Public invited to May 11 FAC meeting

The next meeting of Gabriola Ferry Advisory Committee will be held on May 11, 2015 starting at 3.30pm at the Gabriola Arts Council Hall (formerly the WI Hall) in South Road, Gabriola.

Members of the public are invited to attend this first meeting of the new committee, but are reminded that this is NOT an open house session. Should you wish to speak on a particular topic, please contact the Chair by email  at gabriola.fac@gmail.com ahead of the meeting. We will try and ensure that time is available for anyone who wishes to speak.

If you are unable to attend this meeting but would like the FAC to raise a matter on your behalf, please feel free to email us with details of your question.

Topics for discussion at this FAC meeting will include:

  • Welcome to new members
  • Election of Chair and Vice Chair
  • Feedback on new ferry schedule
  • An operational update from BC Ferries
  • A proposal for a demonstration project to introduce differential fares for evening travel
  • A proposal for a Gabriola information kiosk to be sited at Nanaimo Harbour terminal
  • Enabling a wifi hotspot at Nanaimo Harbour terminal
  • The planned upgrade of Descanso Bay terminal in 2017/2018
  • Changes to parking arrangements at Descanso Bay terminal to improve safety and better cater for community bus services
  • Clarification of BC Ferries’ position with regard to future use of the RDN emergency wharf at Descanso Bay
  • Improving FAC engagement with the community

The full agenda package put forward by the FAC is available here.

Telling it like it is

“I’m not suggesting that communities and ferry advisory committees shouldn’t continue to talk to government and lobby government, but I think we have to have the balanced approach going forward so we don’t kill the marketplace.” – BC Ferries’ CEO Mike Corrigan’s words to the Coast Reporter last week. He gave a similar message in Haida Gwaii earlier this month (see In the Media)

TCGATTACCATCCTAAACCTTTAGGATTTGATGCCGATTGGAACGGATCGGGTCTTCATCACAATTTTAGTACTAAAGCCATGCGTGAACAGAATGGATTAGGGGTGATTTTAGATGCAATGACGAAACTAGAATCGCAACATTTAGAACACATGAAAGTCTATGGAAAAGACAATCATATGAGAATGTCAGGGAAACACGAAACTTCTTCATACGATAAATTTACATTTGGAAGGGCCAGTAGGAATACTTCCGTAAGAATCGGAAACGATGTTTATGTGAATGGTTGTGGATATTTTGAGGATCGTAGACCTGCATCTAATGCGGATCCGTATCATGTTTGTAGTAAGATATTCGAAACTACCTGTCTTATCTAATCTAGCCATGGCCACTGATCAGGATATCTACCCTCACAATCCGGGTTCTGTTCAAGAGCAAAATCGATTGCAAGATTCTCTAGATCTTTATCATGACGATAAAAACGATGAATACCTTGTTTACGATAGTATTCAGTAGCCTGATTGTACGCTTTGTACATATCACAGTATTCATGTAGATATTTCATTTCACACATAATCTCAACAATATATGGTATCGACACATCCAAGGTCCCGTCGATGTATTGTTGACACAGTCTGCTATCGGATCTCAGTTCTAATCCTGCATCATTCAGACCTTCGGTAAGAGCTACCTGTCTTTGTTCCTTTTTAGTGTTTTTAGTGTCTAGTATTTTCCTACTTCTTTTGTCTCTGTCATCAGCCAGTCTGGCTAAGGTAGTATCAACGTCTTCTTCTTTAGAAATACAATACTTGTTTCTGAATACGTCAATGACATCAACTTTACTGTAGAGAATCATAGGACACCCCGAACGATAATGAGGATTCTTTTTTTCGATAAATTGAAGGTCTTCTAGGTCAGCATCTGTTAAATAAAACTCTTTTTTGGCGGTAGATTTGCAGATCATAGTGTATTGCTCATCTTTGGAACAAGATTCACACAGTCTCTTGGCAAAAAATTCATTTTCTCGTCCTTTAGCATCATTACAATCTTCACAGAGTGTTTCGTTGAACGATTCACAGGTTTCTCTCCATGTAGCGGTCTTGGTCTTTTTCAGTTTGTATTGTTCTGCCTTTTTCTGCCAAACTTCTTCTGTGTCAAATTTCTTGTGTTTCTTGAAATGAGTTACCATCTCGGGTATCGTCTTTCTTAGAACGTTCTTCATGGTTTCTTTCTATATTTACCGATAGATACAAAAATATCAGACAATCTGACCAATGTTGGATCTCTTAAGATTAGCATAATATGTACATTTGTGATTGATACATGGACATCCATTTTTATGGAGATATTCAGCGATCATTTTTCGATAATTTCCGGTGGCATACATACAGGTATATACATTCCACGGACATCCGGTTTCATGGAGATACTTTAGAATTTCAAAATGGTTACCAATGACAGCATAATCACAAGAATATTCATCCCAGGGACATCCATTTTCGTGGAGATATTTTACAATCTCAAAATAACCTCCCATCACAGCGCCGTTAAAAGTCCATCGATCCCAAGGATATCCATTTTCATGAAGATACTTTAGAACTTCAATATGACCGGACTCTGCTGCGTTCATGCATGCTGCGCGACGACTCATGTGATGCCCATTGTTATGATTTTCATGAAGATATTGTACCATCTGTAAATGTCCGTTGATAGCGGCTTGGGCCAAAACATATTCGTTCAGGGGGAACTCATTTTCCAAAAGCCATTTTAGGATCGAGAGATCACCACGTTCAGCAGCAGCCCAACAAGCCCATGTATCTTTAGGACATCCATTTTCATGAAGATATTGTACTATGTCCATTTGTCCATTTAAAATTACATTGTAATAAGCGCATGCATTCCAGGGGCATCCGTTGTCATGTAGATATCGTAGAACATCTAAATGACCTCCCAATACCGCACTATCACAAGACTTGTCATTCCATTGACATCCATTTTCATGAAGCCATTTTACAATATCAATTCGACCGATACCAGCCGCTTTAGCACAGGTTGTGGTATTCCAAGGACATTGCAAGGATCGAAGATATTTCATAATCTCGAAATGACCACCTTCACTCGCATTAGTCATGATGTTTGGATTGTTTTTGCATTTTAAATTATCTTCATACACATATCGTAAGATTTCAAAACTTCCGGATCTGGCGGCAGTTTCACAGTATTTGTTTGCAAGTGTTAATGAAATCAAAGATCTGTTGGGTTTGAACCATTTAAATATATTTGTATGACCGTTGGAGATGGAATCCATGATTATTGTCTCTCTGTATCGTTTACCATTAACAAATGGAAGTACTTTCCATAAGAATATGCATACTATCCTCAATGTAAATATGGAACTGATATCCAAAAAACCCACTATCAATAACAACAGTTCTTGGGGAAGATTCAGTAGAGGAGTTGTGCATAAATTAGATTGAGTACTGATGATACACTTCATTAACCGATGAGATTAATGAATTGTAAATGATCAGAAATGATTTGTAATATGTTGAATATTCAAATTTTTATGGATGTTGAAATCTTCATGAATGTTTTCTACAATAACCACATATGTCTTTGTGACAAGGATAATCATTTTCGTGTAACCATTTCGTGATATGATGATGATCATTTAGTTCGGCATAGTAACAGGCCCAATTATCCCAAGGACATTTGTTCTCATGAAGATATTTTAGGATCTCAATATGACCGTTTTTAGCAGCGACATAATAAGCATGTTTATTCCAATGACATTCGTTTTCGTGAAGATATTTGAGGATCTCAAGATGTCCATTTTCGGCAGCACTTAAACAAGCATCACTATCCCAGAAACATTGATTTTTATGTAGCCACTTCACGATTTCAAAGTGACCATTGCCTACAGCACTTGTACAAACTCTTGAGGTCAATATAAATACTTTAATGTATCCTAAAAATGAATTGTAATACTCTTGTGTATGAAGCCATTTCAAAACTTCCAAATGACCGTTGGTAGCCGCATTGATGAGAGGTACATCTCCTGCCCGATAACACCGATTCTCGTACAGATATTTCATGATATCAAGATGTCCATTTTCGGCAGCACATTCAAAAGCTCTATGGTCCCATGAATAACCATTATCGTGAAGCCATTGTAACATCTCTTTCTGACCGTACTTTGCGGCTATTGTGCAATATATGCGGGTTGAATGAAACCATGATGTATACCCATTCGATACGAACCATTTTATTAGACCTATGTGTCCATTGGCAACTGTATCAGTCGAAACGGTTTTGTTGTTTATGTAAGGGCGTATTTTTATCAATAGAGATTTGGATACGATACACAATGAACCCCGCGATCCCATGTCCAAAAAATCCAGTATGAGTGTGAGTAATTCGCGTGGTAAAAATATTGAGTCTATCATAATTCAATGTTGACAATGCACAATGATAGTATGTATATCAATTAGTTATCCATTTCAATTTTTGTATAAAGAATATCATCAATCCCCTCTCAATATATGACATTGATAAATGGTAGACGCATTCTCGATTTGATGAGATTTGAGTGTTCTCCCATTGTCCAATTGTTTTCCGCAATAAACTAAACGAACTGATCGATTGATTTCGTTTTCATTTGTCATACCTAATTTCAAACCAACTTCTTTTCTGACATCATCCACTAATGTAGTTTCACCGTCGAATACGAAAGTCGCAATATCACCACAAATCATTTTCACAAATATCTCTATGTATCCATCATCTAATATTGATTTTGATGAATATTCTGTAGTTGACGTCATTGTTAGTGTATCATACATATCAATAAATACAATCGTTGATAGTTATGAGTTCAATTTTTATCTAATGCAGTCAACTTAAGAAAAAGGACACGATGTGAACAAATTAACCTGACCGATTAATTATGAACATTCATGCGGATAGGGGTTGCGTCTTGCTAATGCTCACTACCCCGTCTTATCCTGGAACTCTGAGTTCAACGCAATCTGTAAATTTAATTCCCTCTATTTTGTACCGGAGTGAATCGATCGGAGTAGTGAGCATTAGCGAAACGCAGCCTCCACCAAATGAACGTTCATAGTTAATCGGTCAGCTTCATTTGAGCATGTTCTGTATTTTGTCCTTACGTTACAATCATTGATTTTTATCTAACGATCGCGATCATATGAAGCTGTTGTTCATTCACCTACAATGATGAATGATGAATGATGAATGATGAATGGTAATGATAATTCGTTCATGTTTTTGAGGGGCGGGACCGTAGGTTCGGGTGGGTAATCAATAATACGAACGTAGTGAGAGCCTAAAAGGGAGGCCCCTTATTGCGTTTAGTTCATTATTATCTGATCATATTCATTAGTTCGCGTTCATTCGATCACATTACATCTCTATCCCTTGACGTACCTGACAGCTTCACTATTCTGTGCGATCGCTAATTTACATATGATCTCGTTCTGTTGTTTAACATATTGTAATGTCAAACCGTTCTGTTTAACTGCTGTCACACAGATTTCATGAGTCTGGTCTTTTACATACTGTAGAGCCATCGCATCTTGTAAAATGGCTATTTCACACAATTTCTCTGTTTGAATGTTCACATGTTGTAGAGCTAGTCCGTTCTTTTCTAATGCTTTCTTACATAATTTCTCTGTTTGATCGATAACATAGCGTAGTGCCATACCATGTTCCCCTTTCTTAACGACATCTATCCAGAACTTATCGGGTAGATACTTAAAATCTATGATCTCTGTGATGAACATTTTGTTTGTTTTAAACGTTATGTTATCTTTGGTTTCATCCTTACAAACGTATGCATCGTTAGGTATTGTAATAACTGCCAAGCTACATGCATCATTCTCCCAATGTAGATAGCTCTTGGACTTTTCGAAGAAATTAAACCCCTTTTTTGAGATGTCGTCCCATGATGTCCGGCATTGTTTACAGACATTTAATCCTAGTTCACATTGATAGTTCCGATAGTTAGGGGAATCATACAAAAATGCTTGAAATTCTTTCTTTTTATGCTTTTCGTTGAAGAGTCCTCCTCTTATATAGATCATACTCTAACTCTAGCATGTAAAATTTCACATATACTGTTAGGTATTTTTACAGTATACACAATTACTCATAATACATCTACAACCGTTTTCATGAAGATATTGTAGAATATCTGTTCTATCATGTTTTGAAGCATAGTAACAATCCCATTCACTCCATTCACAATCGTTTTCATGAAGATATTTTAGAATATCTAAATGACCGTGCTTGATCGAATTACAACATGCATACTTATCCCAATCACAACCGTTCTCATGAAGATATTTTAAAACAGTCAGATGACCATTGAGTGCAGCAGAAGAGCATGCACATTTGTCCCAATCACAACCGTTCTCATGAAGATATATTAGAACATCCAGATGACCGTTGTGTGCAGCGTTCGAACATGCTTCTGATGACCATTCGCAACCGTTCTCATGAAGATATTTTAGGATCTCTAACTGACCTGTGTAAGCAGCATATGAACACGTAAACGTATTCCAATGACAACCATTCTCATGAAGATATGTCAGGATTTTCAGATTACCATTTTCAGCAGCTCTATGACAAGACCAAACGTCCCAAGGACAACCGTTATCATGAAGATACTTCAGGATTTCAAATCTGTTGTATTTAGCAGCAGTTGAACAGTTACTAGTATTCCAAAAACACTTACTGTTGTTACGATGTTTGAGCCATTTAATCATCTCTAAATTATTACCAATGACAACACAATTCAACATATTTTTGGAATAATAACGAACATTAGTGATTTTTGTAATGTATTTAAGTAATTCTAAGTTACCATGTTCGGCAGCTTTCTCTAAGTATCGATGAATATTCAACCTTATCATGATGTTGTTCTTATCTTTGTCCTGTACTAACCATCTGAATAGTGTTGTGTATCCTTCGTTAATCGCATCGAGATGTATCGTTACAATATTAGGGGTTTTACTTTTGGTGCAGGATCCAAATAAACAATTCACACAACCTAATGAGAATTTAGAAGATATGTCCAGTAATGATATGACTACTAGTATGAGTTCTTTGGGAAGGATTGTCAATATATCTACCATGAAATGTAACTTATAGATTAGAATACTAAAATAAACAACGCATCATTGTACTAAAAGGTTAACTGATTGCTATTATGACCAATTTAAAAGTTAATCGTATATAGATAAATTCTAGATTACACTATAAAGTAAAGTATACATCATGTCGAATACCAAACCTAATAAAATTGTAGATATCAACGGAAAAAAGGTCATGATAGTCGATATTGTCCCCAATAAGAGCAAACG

Ferry Advisory Committees are not in the business of killing the market place. Our remit (itself dictated by BC Ferries) is to represent residents of the community in a consultative relationship to BC Ferries, and to bring forward local ferry service concerns identified by residents of the community to BC Ferries.  In other words, to tell it like it is.

As FAC members, we strive to put forward a balanced and informed view that reflects the strength of opinion in our community, whilst at the same time respecting and sharing the facts provided to us by BC Ferries.  Most of all, we recognise that many of the decisions affecting ferry fares and service levels are dictated by government and implemented (sometimes reluctantly) by BC Ferries.

Not surprisingly, Mr Corrigan’s recent statements have attracted an energetic social media reaction from coastal communities – and some frustration among Ferry Advisory Committees.

see also : Opinion

Gabriola’s new ferry schedule : Let us know what you think.

It’s early days yet and the new ferry schedule appears to be settling down, but we’d like to hear your views on how it’s working for you. The FAC will be meeting with BC Ferries in early May and it’s important that we have as much feedback as possible. How does the new schedule work for you? Is it better, or worse?  If you’d like to share your views, head over to the have your say page and tell us about your experience. Alternatively, email us at gabriola.fac@gmail.com and, with your agreement, we’ll add your comments anonymously to the website.

From time to time, the FAC independently monitors the punctuality of the ferry service, using satellite positioning data available on-line from MarineTraffic.com. The results of recent monitoring can be found on our Route 19 performance page. Over the first four days of operation, the vast majority of services have departed on time (up to a maximum 3 minutes late).  As traffic conditions have varied, so have crossing times, so when it’s less busy, crossing times of 24 or 25 minutes are more typical, compared to 20-22 minutes when more time is needed for loading and unloading. This allows the ferry to reduce speed to 7-9 knots, which provides a considerable fuel saving compared to the normal sailing speed of 10-12 knots and also reduces greenhouse gas emissions.

One point to remember is that BC Ferries requires all vehicles to be ticketed and ready to board 5 minutes before departure. Although tickets are not issued on the Gabriola side, ferries will sometimes depart 1 or 2 minutes early if everyone is on board.

Fares rise on April 1, but only by 2.9% for now.